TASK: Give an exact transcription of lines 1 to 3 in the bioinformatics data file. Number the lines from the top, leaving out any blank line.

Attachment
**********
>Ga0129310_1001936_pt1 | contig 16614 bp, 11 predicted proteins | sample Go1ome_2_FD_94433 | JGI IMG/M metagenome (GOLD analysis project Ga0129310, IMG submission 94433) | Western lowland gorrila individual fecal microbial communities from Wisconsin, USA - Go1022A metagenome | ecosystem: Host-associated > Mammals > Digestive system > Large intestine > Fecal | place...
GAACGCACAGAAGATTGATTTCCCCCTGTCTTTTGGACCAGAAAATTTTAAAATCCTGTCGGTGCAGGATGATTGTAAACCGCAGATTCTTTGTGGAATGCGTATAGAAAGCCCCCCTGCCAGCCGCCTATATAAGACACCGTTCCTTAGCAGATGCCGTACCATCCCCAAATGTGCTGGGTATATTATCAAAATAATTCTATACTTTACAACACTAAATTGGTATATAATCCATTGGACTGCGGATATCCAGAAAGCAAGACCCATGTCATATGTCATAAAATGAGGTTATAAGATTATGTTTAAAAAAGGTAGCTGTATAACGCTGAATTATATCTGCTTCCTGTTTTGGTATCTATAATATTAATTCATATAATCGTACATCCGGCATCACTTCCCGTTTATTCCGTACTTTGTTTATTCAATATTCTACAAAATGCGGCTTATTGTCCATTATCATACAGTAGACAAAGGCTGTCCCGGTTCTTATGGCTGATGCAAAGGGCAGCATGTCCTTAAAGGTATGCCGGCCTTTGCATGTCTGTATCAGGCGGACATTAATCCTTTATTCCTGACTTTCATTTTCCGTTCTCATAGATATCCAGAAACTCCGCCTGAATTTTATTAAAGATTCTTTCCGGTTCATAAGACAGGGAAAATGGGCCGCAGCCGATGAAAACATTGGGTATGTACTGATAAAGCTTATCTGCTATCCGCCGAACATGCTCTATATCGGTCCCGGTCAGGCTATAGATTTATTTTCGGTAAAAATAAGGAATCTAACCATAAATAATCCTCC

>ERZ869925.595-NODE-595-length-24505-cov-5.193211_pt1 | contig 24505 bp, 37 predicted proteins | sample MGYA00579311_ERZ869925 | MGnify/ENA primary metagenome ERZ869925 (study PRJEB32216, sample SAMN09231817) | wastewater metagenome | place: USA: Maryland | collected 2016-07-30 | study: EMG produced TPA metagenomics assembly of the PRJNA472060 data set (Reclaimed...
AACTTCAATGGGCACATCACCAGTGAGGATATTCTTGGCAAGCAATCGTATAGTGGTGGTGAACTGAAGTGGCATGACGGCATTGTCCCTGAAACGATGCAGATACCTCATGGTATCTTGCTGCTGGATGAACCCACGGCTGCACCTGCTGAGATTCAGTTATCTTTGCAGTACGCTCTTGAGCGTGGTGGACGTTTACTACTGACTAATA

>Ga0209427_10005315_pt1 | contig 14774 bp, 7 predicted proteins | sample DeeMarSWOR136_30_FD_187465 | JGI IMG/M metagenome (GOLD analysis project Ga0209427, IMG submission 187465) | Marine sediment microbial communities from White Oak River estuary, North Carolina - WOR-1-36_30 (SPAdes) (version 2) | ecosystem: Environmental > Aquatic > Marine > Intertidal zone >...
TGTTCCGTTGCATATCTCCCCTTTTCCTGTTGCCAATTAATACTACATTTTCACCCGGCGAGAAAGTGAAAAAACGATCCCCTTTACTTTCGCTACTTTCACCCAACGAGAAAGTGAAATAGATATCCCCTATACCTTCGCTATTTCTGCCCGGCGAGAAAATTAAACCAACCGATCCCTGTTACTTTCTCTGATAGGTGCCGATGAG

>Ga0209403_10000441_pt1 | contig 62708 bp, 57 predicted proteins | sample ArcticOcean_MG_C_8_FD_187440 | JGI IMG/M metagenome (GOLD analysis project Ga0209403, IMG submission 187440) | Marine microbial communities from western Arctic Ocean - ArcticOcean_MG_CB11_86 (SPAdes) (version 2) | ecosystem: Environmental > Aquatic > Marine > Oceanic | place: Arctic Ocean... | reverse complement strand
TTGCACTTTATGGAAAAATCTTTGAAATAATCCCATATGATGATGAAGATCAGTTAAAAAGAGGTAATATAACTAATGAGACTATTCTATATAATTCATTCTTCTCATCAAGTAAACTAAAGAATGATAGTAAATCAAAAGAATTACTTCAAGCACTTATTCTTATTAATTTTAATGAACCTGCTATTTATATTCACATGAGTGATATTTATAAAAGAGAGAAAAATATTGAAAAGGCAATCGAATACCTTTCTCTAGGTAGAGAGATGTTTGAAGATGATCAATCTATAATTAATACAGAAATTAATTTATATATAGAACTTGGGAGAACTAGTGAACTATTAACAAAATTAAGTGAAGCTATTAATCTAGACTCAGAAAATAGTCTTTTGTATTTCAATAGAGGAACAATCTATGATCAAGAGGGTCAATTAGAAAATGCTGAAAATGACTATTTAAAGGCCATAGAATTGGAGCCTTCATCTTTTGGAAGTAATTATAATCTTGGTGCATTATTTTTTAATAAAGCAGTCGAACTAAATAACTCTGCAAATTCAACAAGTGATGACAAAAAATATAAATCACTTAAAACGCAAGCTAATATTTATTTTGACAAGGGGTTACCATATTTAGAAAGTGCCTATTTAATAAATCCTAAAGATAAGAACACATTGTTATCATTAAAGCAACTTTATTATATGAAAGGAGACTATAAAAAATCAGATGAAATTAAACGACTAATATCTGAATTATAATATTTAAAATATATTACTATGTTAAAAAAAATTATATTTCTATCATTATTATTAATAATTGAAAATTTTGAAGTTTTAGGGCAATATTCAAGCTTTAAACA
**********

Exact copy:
>Ga0129310_1001936_pt1 | contig 16614 bp, 11 predicted proteins | sample Go1ome_2_FD_94433 | JGI IMG/M metagenome (GOLD analysis project Ga0129310, IMG submission 94433) | Western lowland gorrila individual fecal microbial communities from Wisconsin, USA - Go1022A metagenome | ecosystem: Host-associated > Mammals > Digestive system > Large intestine > Fecal | place...
GAACGCACAGAAGATTGATTTCCCCCTGTCTTTTGGACCAGAAAATTTTAAAATCCTGTCGGTGCAGGATGATTGTAAACCGCAGATTCTTTGTGGAATGCGTATAGAAAGCCCCCCTGCCAGCCGCCTATATAAGACACCGTTCCTTAGCAGATGCCGTACCATCCCCAAATGTGCTGGGTATATTATCAAAATAATTCTATACTTTACAACACTAAATTGGTATATAATCCATTGGACTGCGGATATCCAGAAAGCAAGACCCATGTCATATGTCATAAAATGAGGTTATAAGATTATGTTTAAAAAAGGTAGCTGTATAACGCTGAATTATATCTGCTTCCTGTTTTGGTATCTATAATATTAATTCATATAATCGTACATCCGGCATCACTTCCCGTTTATTCCGTACTTTGTTTATTCAATATTCTACAAAATGCGGCTTATTGTCCATTATCATACAGTAGACAAAGGCTGTCCCGGTTCTTATGGCTGATGCAAAGGGCAGCATGTCCTTAAAGGTATGCCGGCCTTTGCATGTCTGTATCAGGCGGACATTAATCCTTTATTCCTGACTTTCATTTTCCGTTCTCATAGATATCCAGAAACTCCGCCTGAATTTTATTAAAGATTCTTTCCGGTTCATAAGACAGGGAAAATGGGCCGCAGCCGATGAAAACATTGGGTATGTACTGATAAAGCTTATCTGCTATCCGCCGAACATGCTCTATATCGGTCCCGGTCAGGCTATAGATTTATTTTCGGTAAAAATAAGGAATCTAACCATAAATAATCCTCC

>ERZ869925.595-NODE-595-length-24505-cov-5.193211_pt1 | contig 24505 bp, 37 predicted proteins | sample MGYA00579311_ERZ869925 | MGnify/ENA primary metagenome ERZ869925 (study PRJEB32216, sample SAMN09231817) | wastewater metagenome | place: USA: Maryland | collected 2016-07-30 | study: EMG produced TPA metagenomics assembly of the PRJNA472060 data set (Reclaimed...